So It Begins: Darpa Sets Out to Make Computers That Can Teach Themselves

Machine learning is how a computer (yellow) carries out a new task (red). The program adds its prior training (green), makes predictions, and completes the task. The result: the machine gets smarter.
 Illustration: Darpa

The Pentagon’s blue-sky research agency is readying a nearly four-year project to boost artificial intelligence systems by building machines that can teach themselves — while making it easier for ordinary schlubs like us to build them, too.

When Darpa talks about artificial intelligence, it’s not talking about modeling computers after the human brain. That path fell out of favor among computer scientists years ago as a means of creating artificial intelligence; we’d have to understand our own brains first before building a working artificial version of one. But the agency thinks we can build machines that learn and evolve, using algorithms — “probabilistic programming” — to parse through vast amounts of data and select the best of it. After that, the machine learns to repeat the process and do it better.

But building such machines remains really, really hard: The agency calls it “Herculean.” There are scarce development tools, which means “even a team of specially-trained machine learning experts makes only painfully slow progress.” So on April 10, Darpa is inviting scientists to a Virginia conference to brainstorm. What will follow are 46 months of development, along with annual “Summer Schools,” bringing in the scientists together with “potential customers” from the private sector and the government.

Called “Probabilistic Programming for Advanced Machine Learning,” or PPAML, scientists will be asked to figure out how to “enable new applications that are impossible to conceive of using today’s technology,” while making experts in the field “radically more effective,” according to a recent agency announcement. At the same time, Darpa wants to make the machines simpler and easier for non-experts to build machine-learning applications too.

It’s no surprise the mad scientists are interested. Machine learning can be used to make better systems for intelligence, surveillance and reconnaissance, a core military necessity. The technology can be used to make better speech-recognition applications and self-driving cars. It keeps pace with the ever-enlarging war against internet spam filling our search engines and e-mail inboxes.

“Our goal is that future machine learning projects won’t require people to know everything about both the domain of interest and machine learning to build useful machine learning applications,” Darpa program manager Kathleen Fisher in an announcement. “Through new probabilistic programming languages specifically tailored to probabilistic inference, we hope to decisively reduce the current barriers to machine learning and foster a boom in innovation, productivity and effectiveness.”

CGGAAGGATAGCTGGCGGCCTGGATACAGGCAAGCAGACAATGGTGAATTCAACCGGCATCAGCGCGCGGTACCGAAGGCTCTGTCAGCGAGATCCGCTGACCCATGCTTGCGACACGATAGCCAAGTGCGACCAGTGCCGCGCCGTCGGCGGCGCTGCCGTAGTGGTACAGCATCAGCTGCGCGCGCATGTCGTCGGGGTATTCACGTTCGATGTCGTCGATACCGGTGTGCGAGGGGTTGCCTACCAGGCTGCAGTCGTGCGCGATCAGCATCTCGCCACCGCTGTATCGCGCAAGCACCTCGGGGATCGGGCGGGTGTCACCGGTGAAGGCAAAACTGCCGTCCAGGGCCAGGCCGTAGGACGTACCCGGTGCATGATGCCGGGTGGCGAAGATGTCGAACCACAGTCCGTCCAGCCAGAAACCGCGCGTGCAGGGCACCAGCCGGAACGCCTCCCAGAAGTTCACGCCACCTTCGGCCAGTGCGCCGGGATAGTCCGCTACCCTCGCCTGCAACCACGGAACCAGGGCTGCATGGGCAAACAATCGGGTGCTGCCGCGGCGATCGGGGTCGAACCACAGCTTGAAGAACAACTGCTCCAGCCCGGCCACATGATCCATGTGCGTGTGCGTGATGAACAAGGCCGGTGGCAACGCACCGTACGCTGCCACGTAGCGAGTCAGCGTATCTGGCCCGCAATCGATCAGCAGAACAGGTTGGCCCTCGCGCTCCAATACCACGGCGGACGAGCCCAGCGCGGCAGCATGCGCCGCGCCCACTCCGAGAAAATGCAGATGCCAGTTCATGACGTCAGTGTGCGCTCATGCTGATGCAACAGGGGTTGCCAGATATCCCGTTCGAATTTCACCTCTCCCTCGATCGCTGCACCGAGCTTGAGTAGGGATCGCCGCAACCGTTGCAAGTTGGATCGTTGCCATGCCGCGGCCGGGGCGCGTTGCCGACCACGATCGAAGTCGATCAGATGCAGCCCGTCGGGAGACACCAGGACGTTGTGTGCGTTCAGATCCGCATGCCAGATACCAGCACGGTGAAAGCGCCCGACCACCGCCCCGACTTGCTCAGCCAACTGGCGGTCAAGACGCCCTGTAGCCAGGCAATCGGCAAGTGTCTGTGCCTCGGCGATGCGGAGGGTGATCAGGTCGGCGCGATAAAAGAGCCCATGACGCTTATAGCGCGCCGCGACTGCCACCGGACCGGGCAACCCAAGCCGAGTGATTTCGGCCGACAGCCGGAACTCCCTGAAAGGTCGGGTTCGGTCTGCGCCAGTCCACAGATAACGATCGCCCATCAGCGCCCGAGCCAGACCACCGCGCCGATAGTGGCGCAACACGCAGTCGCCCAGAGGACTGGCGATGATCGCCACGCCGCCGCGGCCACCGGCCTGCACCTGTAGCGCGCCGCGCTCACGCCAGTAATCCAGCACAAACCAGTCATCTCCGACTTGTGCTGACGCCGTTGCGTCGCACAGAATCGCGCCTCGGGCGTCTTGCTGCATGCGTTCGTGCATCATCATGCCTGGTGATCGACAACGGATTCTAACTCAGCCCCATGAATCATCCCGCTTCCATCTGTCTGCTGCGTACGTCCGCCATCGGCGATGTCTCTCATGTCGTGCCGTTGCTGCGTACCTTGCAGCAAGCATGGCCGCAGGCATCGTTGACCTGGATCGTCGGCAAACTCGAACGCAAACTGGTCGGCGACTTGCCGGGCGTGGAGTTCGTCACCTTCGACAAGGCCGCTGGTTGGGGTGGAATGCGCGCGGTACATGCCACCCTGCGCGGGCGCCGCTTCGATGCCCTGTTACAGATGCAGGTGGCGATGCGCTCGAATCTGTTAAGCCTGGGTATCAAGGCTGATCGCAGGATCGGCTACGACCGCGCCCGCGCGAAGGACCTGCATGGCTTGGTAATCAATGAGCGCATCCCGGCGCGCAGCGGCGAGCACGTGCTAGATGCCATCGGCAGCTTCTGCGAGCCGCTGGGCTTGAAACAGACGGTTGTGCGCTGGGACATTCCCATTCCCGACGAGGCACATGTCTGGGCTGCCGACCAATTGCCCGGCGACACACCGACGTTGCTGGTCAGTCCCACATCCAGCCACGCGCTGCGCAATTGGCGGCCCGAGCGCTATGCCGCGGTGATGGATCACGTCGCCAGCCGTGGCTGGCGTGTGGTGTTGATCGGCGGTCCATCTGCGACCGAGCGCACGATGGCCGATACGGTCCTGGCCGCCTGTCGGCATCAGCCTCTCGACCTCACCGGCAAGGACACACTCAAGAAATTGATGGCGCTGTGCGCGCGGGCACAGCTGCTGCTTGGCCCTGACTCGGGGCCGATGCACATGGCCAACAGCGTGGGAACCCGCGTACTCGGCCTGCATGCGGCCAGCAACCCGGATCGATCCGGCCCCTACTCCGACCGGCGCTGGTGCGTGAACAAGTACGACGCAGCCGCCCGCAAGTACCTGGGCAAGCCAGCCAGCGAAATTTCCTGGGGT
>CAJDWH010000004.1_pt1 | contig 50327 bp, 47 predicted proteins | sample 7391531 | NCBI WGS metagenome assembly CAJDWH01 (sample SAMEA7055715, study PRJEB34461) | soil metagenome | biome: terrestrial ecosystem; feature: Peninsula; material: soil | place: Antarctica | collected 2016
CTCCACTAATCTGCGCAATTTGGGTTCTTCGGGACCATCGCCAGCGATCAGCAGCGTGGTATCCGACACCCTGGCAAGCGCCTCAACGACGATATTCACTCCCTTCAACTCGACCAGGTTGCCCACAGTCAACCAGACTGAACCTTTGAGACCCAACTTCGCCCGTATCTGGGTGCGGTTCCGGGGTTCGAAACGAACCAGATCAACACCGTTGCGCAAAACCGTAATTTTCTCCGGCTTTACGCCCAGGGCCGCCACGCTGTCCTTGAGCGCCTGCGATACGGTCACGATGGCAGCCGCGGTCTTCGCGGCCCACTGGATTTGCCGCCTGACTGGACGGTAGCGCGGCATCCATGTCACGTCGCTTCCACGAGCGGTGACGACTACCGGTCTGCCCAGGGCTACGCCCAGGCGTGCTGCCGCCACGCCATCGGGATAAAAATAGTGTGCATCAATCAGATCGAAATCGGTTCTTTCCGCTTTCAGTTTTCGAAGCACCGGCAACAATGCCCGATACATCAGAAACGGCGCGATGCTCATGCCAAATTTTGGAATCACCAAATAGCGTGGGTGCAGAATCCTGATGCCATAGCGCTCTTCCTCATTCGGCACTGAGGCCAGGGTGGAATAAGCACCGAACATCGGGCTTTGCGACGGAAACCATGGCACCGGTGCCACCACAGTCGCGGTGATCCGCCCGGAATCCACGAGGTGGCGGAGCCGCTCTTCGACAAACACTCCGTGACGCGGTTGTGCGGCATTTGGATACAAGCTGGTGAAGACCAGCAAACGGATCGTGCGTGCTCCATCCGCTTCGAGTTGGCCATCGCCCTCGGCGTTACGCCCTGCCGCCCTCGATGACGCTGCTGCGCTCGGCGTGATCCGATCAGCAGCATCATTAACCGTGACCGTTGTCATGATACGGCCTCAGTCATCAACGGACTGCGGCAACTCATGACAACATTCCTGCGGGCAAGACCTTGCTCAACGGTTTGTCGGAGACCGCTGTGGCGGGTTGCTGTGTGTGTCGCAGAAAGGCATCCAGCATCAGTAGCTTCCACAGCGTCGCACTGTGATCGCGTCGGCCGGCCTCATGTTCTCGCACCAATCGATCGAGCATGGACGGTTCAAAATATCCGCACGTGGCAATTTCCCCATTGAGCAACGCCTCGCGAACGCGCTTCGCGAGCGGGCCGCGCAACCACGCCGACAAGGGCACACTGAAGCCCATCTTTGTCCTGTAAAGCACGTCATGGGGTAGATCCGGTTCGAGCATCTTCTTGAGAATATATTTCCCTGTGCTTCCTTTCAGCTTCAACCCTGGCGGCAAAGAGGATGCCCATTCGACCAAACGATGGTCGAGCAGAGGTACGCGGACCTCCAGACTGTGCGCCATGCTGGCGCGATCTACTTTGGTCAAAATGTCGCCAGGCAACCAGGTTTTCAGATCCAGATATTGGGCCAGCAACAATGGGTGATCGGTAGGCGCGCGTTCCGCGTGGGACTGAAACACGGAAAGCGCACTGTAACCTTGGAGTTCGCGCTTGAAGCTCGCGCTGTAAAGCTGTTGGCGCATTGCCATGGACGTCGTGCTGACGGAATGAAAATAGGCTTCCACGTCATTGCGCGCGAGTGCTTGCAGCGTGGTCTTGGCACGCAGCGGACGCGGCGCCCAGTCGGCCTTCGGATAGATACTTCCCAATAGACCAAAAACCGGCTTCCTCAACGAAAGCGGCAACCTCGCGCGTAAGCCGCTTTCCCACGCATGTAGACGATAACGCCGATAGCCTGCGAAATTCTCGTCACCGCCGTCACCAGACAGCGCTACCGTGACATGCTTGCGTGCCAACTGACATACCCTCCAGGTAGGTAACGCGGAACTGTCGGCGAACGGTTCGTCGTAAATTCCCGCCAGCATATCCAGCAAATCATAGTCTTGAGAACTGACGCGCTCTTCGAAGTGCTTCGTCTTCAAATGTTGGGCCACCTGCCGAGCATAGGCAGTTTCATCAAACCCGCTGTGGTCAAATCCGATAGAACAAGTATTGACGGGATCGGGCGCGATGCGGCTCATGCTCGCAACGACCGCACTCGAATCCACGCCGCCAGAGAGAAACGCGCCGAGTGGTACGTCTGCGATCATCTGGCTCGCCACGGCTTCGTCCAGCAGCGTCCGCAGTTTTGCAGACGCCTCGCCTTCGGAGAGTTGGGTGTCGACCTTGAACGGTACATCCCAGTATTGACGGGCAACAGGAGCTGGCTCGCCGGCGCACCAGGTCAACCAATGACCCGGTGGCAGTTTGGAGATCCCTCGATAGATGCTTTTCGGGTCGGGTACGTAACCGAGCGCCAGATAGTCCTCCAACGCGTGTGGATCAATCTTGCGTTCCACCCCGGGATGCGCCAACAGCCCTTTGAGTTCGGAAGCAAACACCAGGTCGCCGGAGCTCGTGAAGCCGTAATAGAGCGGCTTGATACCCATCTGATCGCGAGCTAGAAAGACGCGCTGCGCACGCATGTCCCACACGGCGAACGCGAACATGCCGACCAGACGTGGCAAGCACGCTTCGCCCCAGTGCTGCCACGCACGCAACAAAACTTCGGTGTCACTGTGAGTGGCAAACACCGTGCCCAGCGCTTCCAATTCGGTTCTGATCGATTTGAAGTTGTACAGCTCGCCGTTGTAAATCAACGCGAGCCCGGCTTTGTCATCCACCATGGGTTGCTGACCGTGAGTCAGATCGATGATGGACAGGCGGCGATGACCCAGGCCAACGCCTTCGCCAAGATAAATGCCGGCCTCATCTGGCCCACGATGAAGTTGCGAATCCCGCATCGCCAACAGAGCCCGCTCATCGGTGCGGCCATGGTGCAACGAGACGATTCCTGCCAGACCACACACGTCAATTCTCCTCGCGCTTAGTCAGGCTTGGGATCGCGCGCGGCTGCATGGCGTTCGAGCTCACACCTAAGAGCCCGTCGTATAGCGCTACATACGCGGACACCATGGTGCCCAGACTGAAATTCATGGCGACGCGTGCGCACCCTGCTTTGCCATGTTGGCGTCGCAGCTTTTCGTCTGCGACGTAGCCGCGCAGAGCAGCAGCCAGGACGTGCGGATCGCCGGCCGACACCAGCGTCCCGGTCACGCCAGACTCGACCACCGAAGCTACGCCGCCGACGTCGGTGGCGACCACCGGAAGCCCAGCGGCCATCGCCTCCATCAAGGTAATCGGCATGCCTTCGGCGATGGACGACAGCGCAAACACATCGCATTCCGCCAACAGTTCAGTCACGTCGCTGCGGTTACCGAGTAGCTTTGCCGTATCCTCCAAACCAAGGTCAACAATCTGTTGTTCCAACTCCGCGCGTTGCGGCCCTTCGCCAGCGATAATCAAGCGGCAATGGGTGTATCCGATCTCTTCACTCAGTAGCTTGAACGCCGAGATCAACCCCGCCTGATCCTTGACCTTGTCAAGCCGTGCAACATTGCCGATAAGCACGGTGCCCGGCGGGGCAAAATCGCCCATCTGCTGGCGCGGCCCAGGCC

Once that gets going, the scientists will first have to improve the “front end” and “back end” of the machines. Respectively, those are the parts of a computer learning system that developers see, and the parts responsible for figuring out a predictive model that helps the computer become smarter.

For developers at the front end, the machines can’t be too complicated, and the code should “balance the expressive power of the language with the corresponding difficulty of producing an efficient solver.” To make developing the machines more accessible to non-experts, debuggers and testing tools need to be understandable enough as well, so testers can figure out when there’s a bug or if the computer is spitting out inaccurate results.

The other question involves how to make computer-learning machines more predictable. Darpa believes it’s likely that the algorithms used in the systems will have to become much more sophisticated to find “the most appropriate solver or set of solvers given a particular model, query or set of prior data.” That could be “by incorporating data from the compiler optimization community.” Finally, the solvers need to work with a large number of different computers and do so efficiently: “including multi-core machines, GPUs, cloud infrastructures, and potentially custom hardware.”

If it works, then it means more advanced intelligence-gathering systems, less spam, and Minority Report-style self-driving cars of the future. Sounds like a pretty good deal. But to produce a machine-learning system that’s “effective,” the agency states: “Improvements on the order of two to four magnitude over the state of the art are likely necessary.” No pressure.



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